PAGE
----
Radio listening clubs catalyse awareness of land use planning

Endirs Abdu, a radio journalist at the Benishangul Gumuz Media

Endris Abdu is an experienced radio journalist based in Assosa town, Western Ethiopia. For the last twelve years he has hosted shows about the environment, economy, agriculture, and health, among many other topics, focusing on issues both, at the regional as well as grassroots levels. Recently, he hosted a show on the participatory and integrated land use planning (PILUP) process currently being implemented for Abramo Woreda.

Abramo (also referred to locally as Abrahamo, Aburamo, Aberamo or Aberahamo) is a large and environmentally diverse district of Benishangul Gumuz, bordering Sudan. Abramo extends west from the cool, fertile agricultural land at the edge of the Ethiopian highlands at 1.400 metres elevation, down to hot, humid lowland forests at only 300 metres of elevation. Effective land use planning must respond to the many variations of the physical and social composition within the district. Assosa town, in the highland part of it, is the regional capital, and surrounded by intensely used farmland, eucalyptus plantations and Assosa’s renowned mango trees. North, south and west of Assosa lie large tracts of open forest and scrub land, the forest – including Ambesa Chaka Forest Reserve – having been seriously degraded by years of burning and neglect. The largest trees remain in the gallery forest along the major rivers.

PILUP II, funded by GIZ (German Agency for Development Cooperation) partnered by the Ethiopian Ministry of Planning and Development, is implemented in five districts of three Ethiopian regional states (Amhara, Benishangul Gumuz, and Oromia). In all districts, it brings together many stakeholders (government sectors, commercial entities, civil society organizations, local communities, and marginalized groups) to jointly produce a sustainable land use plan as a shared enterprise, a vision for the future.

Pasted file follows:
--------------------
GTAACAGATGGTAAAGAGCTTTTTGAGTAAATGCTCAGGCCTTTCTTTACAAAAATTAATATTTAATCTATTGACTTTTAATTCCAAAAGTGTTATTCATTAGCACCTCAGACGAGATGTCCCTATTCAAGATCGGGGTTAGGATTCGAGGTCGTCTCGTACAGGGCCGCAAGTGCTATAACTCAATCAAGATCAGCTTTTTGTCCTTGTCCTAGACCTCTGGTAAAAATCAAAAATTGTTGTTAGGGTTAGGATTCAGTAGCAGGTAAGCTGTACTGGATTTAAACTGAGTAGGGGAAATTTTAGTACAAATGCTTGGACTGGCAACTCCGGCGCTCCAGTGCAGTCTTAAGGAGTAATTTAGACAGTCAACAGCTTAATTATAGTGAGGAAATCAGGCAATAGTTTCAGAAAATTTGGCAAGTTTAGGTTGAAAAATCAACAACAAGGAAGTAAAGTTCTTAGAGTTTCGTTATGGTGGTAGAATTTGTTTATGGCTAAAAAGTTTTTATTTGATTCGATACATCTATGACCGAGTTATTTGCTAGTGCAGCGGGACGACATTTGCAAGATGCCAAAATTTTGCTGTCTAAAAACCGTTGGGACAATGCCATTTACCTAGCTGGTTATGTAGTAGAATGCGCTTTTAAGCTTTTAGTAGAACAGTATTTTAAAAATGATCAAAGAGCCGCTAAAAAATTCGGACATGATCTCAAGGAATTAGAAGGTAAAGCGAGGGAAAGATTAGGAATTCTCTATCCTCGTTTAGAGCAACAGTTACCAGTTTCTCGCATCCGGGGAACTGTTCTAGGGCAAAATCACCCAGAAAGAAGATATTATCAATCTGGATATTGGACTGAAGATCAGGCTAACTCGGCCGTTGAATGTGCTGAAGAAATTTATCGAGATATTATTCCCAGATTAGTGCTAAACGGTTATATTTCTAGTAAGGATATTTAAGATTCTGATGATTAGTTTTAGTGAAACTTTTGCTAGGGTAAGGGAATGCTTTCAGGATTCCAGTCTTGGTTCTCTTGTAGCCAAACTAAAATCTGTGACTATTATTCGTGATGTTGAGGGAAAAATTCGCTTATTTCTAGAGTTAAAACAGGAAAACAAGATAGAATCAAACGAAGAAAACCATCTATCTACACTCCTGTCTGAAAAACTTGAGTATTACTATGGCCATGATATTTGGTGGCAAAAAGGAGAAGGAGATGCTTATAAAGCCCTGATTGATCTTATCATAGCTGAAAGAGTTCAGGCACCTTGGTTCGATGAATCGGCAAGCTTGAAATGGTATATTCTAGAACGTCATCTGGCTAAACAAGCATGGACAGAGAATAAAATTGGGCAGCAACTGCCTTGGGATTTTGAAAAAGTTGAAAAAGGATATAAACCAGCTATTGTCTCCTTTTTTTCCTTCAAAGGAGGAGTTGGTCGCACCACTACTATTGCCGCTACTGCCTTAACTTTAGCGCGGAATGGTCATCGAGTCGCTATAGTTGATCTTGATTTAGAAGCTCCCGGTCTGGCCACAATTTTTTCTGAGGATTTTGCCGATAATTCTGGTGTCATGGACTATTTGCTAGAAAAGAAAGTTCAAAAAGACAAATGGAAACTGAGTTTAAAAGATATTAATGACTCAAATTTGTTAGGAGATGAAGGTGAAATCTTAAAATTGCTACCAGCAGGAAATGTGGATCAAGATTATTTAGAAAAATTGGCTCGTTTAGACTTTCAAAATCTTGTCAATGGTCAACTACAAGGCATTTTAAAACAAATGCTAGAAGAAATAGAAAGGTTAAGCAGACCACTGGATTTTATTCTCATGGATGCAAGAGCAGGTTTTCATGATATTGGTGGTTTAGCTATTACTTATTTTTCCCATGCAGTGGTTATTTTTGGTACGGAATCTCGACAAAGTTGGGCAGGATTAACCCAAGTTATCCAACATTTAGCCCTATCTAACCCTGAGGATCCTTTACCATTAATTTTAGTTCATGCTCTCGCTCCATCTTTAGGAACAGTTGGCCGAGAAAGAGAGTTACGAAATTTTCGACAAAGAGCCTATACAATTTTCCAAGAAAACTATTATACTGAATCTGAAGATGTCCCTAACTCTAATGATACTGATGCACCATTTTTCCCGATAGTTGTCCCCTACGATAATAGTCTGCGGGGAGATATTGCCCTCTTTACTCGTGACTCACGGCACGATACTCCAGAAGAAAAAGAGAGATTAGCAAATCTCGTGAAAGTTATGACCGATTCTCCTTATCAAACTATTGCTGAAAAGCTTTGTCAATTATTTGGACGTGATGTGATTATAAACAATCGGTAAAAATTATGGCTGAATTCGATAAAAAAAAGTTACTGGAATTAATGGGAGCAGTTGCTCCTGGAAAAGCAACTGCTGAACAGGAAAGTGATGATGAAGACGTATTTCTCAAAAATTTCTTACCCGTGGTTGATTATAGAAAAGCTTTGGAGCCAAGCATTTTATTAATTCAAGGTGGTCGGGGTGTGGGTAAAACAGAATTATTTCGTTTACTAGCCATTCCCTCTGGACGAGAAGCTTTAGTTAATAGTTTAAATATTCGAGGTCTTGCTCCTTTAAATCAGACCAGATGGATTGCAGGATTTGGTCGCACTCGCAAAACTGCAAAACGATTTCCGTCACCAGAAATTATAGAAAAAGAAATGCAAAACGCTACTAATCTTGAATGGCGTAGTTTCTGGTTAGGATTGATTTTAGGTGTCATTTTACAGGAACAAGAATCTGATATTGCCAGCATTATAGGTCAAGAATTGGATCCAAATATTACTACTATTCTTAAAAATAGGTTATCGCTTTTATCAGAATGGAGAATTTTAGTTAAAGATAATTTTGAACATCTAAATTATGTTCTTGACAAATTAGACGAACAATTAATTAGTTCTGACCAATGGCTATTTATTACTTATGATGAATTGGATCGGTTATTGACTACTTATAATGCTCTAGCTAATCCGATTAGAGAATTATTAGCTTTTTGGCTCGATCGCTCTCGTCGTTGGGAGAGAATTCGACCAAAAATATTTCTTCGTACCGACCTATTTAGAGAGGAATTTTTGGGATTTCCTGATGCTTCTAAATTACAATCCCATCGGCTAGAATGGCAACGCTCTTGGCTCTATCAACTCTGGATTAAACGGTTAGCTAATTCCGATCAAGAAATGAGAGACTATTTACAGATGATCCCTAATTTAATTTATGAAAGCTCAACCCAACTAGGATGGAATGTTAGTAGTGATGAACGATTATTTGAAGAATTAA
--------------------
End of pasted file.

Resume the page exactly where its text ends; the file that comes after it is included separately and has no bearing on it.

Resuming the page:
A team of four specialists, contracted by AMBERO Consulting Gesellschaft mbH, assists in all the technical aspects of spatial planning, land use planning, communications, and monitoring and evaluation, and gives training and capacity development to stakeholders to foster these skills.

The core aspect of PILUP II is ensuring that priority is given to human rights at every stage, (project implementation uses a human rights-based approach – HRBA) and that the participation and needs of women and vulnerable groups (referred to as a Gender Transformative Approach – GTA) are placed front and centre of the process.

Immediately after the official project launch (November 2022) local Assosa media were approached and asked to prepare a radio show, drawing on their intimate knowledge of local society and customs. The show was duly prepared and ran for a total of three calendar months. In this time, a wide and diverse range of subjects were covered: the nature and purpose of PILUP; project priorities and principles (focus on the HRBA, citizen participation, role of women); what does local communities participation mean in practice, and how the various sector interests (urban, tourism, mining, water, environment, agriculture, forestry) are brought together; how can the voices of marginalized groups be taken into account?

The radio show was presented in a variety of formats that included community dialogues, awareness-raising campaigns, workshops, and training sessions for the project. The events increased awareness among widest number of individuals in the local community about the meaning of participation and the many diverse social, environmental issues in and around land use planning.

The project established radio listening groups in selected Kebele’s (subdistricts), where individuals come together to listen as a group, then afterwards discuss in detail what has been said. Radios that were donated to the listening clubs further supported the sense of community, sharing of ideas and getting more people involved.

After Endris delivered his last and final show, we asked him about the experience and if there were any particular comments, he would like to make about it:

“Establishing the radio listening groups was a good decision” Endris remarked…

“It helped the community follow the radio programs more attentively, together, and it kick-started the discussions, ideas and exchange of information that followed at the various social gatherings later on.”

After the three months, Endris is satisfied that the local communities’ overall awareness about the many aspects and issues (animal health, forestry, housing, land tenure and registration, farming) concerned with land use planning in general, has been enhanced.

“On the whole, people feel that now they are better informed and understand that together they should not be passive about the important issues and decisions that affect them – together they have a voice which must be listened to … “

In the future, Endris would like to broadcast a follow-up show documenting people’s first-hand experiences implementing PILUP.

Author: Mr. Hailu Wudineh Tsegaye, Awareness and Education Specialist for PILUP II